The card terrain is of an extremely high quality – stiff and thick card, good adhesion where it’s been glued together, and super easy to assemble. The designs are lovely and they really look great on the table. The tiles are also absolutely excellent – very nicely made, beautiful designs and double sided for more options. If you only ever played on this terrain I think you’d have an attractive table with great options and variety. They also sell it separately in case you want to beef up your options, or create larger layouts, which is honestly fantastic.
You’ll also get some resin terrain, which is a surprising addition to a box like this. In the box you’ll find three mooring poles which can be placed in canals to provide points to chain jumps across, and a resin gondola model. The mooring poles are simple but effective, and there’s not a huge amount to say about them – they come with little bases so you can position them however you like, but I’d be tempted to leave this off and sink them into a resin pour when you do one for the table (though this inevitably limits your layouts).
The resin gondola deserves more attention. I absolutely adore this model, and I love that gondolas are a significant part of the game. They’re such a wonderfully iconic feature of Venice that a game set there without them would feel odd. The mini itself is made of several pieces but it is very easy to assemble, and the end result is tremendous. I don’t think anything in this box quite brought me as much joy as this mini.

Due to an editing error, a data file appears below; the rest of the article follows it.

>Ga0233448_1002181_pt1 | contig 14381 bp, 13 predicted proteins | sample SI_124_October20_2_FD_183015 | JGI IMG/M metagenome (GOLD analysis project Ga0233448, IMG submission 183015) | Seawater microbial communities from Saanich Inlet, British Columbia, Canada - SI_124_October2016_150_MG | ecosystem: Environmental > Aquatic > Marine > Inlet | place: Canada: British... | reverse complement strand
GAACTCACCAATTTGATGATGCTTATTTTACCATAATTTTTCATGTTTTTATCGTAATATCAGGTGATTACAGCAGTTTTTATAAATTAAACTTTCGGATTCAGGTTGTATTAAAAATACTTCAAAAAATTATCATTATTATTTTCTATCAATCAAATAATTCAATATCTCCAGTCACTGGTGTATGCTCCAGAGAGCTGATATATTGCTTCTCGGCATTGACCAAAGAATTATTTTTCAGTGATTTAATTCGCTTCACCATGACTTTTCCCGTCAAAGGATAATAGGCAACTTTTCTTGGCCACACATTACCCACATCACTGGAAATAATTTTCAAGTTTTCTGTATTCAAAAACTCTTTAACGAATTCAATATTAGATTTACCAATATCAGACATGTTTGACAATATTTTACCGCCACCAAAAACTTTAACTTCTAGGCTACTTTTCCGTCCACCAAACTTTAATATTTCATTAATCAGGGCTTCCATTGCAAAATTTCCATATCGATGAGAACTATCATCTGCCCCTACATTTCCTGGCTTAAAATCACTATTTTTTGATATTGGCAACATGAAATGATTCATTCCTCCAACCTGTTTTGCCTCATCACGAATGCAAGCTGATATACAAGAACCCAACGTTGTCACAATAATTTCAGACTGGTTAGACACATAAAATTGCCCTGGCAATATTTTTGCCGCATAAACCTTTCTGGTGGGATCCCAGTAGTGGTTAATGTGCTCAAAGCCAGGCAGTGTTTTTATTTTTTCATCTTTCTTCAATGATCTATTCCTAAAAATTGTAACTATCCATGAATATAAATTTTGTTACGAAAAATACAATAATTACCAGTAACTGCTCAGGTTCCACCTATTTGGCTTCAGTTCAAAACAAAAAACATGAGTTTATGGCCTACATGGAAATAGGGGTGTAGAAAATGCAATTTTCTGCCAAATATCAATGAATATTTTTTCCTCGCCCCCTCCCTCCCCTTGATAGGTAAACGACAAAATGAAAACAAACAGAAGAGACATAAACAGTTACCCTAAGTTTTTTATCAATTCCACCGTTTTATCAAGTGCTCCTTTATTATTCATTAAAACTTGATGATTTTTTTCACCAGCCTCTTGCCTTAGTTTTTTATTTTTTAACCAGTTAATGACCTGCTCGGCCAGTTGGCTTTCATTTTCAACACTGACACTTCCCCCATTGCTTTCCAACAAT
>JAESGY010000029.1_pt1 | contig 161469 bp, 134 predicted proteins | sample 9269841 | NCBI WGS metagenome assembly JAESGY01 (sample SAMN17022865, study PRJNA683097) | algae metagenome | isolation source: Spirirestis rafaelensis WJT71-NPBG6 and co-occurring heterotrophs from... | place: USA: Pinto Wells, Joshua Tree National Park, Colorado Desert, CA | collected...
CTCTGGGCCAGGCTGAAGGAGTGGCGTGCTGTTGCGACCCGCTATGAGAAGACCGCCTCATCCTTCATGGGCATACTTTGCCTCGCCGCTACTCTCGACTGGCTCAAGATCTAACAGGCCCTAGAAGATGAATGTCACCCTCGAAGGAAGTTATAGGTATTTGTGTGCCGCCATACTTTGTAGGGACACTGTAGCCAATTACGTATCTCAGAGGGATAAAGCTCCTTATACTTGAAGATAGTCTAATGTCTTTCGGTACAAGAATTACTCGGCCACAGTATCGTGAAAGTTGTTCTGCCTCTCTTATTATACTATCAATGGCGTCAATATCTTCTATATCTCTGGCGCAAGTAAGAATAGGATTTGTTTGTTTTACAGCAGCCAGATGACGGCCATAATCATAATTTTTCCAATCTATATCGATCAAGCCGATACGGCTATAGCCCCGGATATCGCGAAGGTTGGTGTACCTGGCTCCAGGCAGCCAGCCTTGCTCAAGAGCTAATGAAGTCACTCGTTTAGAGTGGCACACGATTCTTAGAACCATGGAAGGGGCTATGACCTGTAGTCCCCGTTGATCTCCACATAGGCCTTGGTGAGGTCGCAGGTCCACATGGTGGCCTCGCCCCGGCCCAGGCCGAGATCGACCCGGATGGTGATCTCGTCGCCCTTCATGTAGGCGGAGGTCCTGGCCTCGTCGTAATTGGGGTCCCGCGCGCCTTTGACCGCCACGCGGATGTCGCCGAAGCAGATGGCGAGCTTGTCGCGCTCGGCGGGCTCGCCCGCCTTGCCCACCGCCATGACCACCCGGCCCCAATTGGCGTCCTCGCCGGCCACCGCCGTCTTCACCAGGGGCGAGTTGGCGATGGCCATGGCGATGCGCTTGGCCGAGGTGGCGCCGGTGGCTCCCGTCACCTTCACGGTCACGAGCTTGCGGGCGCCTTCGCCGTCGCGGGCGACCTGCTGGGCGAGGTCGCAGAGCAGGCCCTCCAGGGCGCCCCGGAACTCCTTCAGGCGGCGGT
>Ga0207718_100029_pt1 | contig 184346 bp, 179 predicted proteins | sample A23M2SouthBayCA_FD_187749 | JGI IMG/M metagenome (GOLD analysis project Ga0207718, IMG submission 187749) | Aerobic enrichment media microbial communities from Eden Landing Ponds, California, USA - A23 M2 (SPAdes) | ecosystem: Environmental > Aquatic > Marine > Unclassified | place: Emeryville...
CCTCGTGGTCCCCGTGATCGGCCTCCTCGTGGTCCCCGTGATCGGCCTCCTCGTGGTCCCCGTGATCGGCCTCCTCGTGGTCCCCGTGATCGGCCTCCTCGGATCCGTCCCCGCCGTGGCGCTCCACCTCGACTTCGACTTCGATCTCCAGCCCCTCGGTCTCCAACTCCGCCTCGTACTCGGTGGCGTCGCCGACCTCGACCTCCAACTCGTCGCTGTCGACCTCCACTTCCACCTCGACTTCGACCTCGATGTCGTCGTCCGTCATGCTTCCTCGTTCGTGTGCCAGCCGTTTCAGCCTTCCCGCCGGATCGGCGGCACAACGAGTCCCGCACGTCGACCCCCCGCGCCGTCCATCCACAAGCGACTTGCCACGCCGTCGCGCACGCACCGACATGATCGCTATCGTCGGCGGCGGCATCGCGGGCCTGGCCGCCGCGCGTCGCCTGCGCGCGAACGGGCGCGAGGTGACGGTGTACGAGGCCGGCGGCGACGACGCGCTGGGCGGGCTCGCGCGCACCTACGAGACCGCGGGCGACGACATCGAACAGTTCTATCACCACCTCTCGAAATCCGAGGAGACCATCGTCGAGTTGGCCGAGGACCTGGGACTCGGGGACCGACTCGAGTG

It is an odd addition though, for a number of reasons. Firstly, a resin mini like this seems an inordinately luxurious addition – I was expecting card tokens rather than full minis for the gondolas. That’s not a criticism though, it is an absolutely wonderful addition to the box. What is a criticism however is that including specifically one leaves you in a very odd situation. There are no card tokens for them, so you can’t run them without the models easily, but players place a gondola each when they start, meaning that you’ll almost never want just one. It leaves you with an incomplete experience, and it’s confusing that this was the decision made. It would have been better to include a second gondola, or to not include any and provide card tokens instead.
Having ordered a second Gondola to make up the pair left me with no regrets though. There’s an adorable little range of options for them, from cargo boats to funeral gondolas, and I’ll probably end up with one of each.